Figure 2: Mucin-type O-glycosylation. Different forms of O-glycosylation of proteins occur in animals. Mucin-type O-glycosylation is the most abundant form of protein O-glycosylation and consists of glycans attached via O-linked N-acetylgalactosamine (GalNAc) to serine and threonine residues. Other types of O-glycosylation include mannose-, galactose- (added to a residue of hydroxylysine), fucose-, glucose-, xylose-, and N-acetylglucosamine-O-glycosylation. GalNAc-O-glycosylation originates in the Golgi apparatus after protein folding, while other types of O-glycosylation of proteins in the secretory pathway initiate in the ER. Mucin-type O-glycosylation is initiated by a large family of homologous proteins, named N-acetylgalactosamine (GalNAc)-transferase that catalyses the transfer of GalNAc from UDP-GalNAc to Ser or Thr residues of target glycoprotein. These enzymes are sequentially and functionally conserved across species and their expression is time and tissue specific, suggesting a very complex regulation. Up to 20 different isoforms of polypeptide N-acetyl-α-D-galactosaminyltransferases are known and many are specific for the sites of attachment of the GalNAc to serine/threonine residues, influencing the density and the specific position of the O-glycosylation of target proteins. Thereafter, specific glycosyltransferases can catalyse the addition to GalNAc of specific monosaccharides generating four common subtypes (Core-1-, Core-2-, Core-3-, and Core-4-O-glycan structures) based on differential monosaccharide linkage reactions to the GalNAc (GalNAcα-Ser/Thr). Most O-glycans contain the Core-1 subtype (a), which is generated by the addition of galactose to the GalNAc through a β1–3 linkage by the Core-1-(β1–3) galactosyltransferase. This structure is usually further extended by the addition of monosaccharides such as N-acetylglucosamine, galactose, N-acetylneuraminic acid, and fucose. (b) Core-2-O-glycans are generated by the addition of GlcNAc to the GalNAc through a β1–6 linkage. In order to generate Core-2-O-glycans, Core-1 structure is required as a substrate; thus, the Core-2 structure includes the Core-1 structure. The Core-2-O-glycan can be further extended into either a mono- or biantennary form by addition of multiple galactose (Gal(β1–4)GlcNAc) units and terminal linkages of fucose and sialic acid. (c) Core-3 subtype is generated by the addition of GlcNAc in a β1–3 linkage to the GalNAc, and it can be extended by the addition of GlcNAc in a β1–6 linkage, generating the Core-4-O-glycan (d), which also can be extended by addition of monosaccharides, such as galactose, fucose, and sialic acid, which results in the synthesis of a wide spectrum of O-glycan structures. In some cases, the biosynthesis of O-glycans is stopped by the addition of sialic acid residues in early biosynthesis leading to “dead ends” of O-glycan structures that cannot be further modified ((e), (f)). Truncated O-glycan structures are frequently found in cancer cells as tumour antigens, suggesting that aberrant glycosylation may contribute to cancer progression by modifying cell signalling, adhesion, and antigenicity. (g) Graphic legend of described structures.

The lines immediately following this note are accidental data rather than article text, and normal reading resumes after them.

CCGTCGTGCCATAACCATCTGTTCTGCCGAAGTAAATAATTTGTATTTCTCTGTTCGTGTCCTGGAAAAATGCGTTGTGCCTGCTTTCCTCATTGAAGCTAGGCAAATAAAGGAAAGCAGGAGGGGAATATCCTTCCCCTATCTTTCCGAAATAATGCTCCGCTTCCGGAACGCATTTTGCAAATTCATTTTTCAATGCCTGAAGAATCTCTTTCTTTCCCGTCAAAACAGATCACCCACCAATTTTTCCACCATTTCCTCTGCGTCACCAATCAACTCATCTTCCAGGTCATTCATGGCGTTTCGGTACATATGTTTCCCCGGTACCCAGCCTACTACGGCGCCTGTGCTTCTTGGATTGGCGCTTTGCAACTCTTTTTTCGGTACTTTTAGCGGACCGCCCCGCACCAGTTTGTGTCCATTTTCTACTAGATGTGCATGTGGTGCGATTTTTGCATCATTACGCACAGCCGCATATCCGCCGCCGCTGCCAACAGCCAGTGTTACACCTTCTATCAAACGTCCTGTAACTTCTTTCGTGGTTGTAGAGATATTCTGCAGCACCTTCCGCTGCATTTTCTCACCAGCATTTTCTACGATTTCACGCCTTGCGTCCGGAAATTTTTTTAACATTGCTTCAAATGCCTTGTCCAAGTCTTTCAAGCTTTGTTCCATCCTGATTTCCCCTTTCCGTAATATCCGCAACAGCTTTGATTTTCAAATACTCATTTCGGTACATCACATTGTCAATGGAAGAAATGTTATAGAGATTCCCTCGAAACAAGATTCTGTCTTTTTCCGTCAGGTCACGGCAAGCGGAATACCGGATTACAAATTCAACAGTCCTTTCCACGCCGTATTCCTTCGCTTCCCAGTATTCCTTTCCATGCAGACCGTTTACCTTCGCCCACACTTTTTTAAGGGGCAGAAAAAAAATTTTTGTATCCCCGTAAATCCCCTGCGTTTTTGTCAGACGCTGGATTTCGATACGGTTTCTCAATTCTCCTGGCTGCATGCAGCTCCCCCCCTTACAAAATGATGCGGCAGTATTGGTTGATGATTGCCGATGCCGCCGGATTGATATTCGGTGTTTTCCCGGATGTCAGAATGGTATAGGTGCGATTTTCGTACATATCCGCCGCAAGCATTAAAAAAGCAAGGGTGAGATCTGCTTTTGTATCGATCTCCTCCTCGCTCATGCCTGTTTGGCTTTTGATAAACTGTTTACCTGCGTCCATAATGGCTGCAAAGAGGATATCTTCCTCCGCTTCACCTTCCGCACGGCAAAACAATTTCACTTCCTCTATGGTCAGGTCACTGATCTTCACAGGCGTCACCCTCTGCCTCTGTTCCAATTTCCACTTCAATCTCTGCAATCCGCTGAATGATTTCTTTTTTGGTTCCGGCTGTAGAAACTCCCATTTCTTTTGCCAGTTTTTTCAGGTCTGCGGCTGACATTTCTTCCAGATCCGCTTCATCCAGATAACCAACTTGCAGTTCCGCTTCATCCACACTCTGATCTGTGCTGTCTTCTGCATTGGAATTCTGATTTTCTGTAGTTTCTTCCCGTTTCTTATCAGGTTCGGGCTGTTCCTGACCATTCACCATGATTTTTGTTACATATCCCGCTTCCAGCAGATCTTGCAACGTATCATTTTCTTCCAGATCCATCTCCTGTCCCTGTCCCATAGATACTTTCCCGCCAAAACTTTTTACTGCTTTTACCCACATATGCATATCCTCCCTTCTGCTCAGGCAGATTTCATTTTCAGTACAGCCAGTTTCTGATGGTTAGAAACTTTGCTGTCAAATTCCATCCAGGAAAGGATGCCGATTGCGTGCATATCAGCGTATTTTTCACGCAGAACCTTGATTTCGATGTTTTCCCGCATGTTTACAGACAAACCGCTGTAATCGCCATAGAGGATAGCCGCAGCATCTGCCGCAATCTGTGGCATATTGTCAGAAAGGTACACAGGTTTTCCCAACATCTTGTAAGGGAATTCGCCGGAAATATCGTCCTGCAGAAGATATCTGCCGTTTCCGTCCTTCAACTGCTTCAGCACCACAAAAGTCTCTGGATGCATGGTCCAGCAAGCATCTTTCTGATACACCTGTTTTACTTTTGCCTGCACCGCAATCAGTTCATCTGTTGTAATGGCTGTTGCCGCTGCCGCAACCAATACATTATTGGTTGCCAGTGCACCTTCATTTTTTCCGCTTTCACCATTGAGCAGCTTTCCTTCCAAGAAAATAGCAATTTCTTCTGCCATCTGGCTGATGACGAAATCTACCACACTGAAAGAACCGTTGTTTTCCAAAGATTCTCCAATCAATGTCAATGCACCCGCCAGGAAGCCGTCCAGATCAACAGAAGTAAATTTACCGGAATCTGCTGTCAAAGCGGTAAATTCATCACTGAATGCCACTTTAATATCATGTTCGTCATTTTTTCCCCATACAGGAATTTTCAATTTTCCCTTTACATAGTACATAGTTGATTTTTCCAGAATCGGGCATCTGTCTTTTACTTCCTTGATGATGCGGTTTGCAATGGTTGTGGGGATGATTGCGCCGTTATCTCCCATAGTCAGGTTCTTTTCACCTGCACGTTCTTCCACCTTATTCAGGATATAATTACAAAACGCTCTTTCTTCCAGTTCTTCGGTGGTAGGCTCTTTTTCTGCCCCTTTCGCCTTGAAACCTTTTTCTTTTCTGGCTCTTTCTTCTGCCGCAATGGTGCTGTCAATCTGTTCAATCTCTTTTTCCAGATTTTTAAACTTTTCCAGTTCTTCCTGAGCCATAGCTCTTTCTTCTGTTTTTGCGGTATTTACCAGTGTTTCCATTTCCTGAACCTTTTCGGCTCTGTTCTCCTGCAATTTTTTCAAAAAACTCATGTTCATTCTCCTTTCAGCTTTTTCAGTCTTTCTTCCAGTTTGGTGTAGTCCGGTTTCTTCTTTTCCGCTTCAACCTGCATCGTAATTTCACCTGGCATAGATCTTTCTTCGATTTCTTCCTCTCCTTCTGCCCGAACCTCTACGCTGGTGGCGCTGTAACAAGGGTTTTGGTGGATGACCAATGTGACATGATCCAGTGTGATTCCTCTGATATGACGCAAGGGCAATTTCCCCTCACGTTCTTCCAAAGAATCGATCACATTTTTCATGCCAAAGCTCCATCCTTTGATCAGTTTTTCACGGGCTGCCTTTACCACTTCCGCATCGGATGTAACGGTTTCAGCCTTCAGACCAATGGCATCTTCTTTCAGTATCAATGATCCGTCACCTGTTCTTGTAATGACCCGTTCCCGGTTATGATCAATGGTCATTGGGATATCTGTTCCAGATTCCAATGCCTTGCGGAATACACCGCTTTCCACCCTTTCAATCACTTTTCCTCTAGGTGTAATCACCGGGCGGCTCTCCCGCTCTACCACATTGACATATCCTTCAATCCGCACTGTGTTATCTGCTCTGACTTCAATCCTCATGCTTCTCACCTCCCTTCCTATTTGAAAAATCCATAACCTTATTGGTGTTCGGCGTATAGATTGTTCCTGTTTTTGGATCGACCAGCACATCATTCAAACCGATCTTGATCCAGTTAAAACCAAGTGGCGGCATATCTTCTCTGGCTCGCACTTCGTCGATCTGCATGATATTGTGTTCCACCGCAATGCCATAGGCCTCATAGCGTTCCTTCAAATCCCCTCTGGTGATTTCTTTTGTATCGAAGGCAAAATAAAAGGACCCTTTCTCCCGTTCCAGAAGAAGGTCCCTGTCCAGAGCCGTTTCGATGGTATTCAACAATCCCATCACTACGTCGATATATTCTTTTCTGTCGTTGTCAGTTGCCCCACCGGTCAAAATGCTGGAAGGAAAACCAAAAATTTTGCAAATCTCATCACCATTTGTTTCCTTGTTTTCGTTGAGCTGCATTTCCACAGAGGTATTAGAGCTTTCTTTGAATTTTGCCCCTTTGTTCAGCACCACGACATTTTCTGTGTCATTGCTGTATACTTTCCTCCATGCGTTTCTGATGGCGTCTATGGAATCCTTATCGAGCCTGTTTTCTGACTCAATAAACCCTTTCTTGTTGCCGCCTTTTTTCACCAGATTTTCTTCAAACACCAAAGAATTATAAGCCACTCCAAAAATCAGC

2. Altered Glycosylation Patterns in Cancer